During the Cold War, the LDP. Komeito, and the Democratic Socialist Party belonged to the ‘normal state’ group. However, in the post-war period, the domestic political situation became fluid, with LDP solidarity waning. In the 1990s, some members began to argue that the LDP must reform itself to eradicate corruption within the party. Disappointed with the LDP’s inability to rectify the problem, these politicians left the party to start new parties. This exodus enabled the opposition parties to form a non-LDP government in which all other parties participated except for the Japanese Communist Party.

The new parties formed by former members of the LDP advocated a similar security policy as the LDP. Therefore, Japan’s ideational balance remained essentially the same. Among the new parties now established, two parties obtained a degree of influence as non-LDP parties in the 1990s. One was the New Frontier Party (Shinshinto: 1994-1997) led by Ichiro Ozawa, who advocated ‘Japan as a normal state’.1' Another was the Democratic Party (1996— 1998) established by Yukio Hatoyama. Kunio Hatoyama, and Naoto Kan. At one point, these parties jointly occupied about 40 per cent of Diet seats. However, due to political differences as well as personal dissent, the New Frontier Party ended up splitting into six small parties in 1997. Ozawa then formed the Liberal Party.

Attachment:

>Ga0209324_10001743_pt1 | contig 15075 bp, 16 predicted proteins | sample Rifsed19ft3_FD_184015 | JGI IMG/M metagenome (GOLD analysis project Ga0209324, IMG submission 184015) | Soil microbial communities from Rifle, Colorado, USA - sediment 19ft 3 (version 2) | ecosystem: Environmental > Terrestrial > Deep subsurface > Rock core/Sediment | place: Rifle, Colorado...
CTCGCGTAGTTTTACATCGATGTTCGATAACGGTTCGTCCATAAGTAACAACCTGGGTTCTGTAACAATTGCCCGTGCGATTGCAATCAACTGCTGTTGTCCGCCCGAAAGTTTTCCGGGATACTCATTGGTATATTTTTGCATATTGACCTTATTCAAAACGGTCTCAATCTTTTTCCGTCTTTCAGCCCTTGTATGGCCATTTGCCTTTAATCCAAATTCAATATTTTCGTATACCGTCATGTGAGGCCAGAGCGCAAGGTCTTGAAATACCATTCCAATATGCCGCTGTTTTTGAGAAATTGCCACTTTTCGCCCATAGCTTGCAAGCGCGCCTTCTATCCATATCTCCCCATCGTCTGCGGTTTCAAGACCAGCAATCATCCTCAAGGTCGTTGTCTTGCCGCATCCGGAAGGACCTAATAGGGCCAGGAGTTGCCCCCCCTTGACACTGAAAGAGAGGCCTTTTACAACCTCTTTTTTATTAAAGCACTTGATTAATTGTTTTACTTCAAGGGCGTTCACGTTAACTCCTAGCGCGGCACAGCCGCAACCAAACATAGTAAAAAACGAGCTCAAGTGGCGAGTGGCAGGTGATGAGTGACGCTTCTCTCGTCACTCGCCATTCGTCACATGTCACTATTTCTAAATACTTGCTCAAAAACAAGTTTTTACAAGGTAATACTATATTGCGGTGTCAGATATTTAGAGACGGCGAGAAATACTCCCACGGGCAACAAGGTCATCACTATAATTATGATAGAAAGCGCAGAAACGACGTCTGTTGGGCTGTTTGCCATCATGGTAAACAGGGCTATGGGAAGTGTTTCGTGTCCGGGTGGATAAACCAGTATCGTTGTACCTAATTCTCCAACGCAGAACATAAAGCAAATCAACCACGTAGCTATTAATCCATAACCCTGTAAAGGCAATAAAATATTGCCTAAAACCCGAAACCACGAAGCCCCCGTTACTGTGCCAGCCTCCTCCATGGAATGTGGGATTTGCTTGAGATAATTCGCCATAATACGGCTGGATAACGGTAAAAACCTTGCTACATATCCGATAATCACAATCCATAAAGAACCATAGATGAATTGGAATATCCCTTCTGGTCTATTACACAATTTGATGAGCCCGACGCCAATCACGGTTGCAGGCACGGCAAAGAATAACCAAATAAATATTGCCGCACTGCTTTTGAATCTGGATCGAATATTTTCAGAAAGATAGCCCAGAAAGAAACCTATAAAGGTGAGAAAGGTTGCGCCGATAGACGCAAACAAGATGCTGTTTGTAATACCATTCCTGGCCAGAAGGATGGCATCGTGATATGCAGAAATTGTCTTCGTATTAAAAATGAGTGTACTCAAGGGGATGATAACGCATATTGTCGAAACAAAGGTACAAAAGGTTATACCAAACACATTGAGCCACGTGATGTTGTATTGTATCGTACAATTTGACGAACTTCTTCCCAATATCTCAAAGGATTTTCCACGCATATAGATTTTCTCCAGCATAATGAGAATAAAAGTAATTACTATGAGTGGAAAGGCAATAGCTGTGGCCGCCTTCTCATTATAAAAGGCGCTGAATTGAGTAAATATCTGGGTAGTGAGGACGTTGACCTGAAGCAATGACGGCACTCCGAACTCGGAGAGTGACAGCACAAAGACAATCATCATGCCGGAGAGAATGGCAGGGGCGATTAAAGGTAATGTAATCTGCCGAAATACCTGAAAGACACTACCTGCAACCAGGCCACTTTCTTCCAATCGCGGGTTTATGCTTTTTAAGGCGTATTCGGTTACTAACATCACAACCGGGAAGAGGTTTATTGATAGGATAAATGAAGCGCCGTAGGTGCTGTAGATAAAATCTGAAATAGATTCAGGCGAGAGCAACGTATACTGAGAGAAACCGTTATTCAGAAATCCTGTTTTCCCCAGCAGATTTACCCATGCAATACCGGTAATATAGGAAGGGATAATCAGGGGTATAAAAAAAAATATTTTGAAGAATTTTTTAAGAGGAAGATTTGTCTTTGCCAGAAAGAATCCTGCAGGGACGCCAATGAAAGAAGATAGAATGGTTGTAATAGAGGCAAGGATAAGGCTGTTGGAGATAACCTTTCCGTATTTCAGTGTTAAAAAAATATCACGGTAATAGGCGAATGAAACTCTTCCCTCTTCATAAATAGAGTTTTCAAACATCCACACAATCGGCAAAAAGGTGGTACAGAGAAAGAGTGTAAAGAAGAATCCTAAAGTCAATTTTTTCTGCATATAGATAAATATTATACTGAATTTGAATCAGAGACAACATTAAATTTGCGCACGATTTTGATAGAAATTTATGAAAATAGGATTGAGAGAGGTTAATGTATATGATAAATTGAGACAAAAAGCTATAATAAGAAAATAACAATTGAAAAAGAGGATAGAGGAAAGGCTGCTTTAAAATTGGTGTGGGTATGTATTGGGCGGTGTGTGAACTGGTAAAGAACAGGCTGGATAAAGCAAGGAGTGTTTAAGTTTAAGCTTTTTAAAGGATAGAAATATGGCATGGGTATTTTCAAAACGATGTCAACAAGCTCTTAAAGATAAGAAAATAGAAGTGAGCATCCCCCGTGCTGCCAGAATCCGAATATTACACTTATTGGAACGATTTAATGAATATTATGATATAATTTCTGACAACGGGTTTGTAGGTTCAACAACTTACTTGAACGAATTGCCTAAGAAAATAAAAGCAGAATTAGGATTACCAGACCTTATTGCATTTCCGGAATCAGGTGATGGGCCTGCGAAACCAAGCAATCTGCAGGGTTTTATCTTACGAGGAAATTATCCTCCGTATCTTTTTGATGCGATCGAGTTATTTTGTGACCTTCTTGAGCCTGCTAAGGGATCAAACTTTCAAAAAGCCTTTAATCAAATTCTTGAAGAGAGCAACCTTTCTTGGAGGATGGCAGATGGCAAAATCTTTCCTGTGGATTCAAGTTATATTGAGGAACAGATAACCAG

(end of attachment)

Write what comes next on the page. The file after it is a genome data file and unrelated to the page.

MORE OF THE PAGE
Meanwhile, by embracing former JSP members, the Democratic Party grew' larger. The party's political stance was to support the alliance with the US as well as the SDF. The party was then reorganised in 1998 as a new Democratic Party (hereafter the Democratic Party of Japan: DPJ) by absorbing members of other parties such as the New Frontier Party.

Thus, a substantial number of members of the LDP left the party to start new' political parties in the 1990s. This weakened solidarity within the LDP. However, this fluidity in domestic politics did not result in weakening the influence of the ‘normal state’ group because these new parties supported the SDF and the alliance with the US. The group thus remained intact despite the LDP being in flux for a while. Moreover, many former JSP members joined the newfly created parties in the 1990s. This drastic shift resulted in an increase in membership of the ‘normal state’ group. The results of elections aptly illustrate this growing membership. In the June 2000 elections to the Diet, the LDP gained 233 seats, with the Democratic Party and Konieito obtaining 127 and 31 seats, respectively, out of 480 seats allotted to the Diet. These figures show that the group occupied roughly 81 per cent of all seats in the Diet. Thus, in Japan's domestic politics, a view that supported the alliance, the SDF, and Japan’s more significant security role became dominant (see Figure 2.1).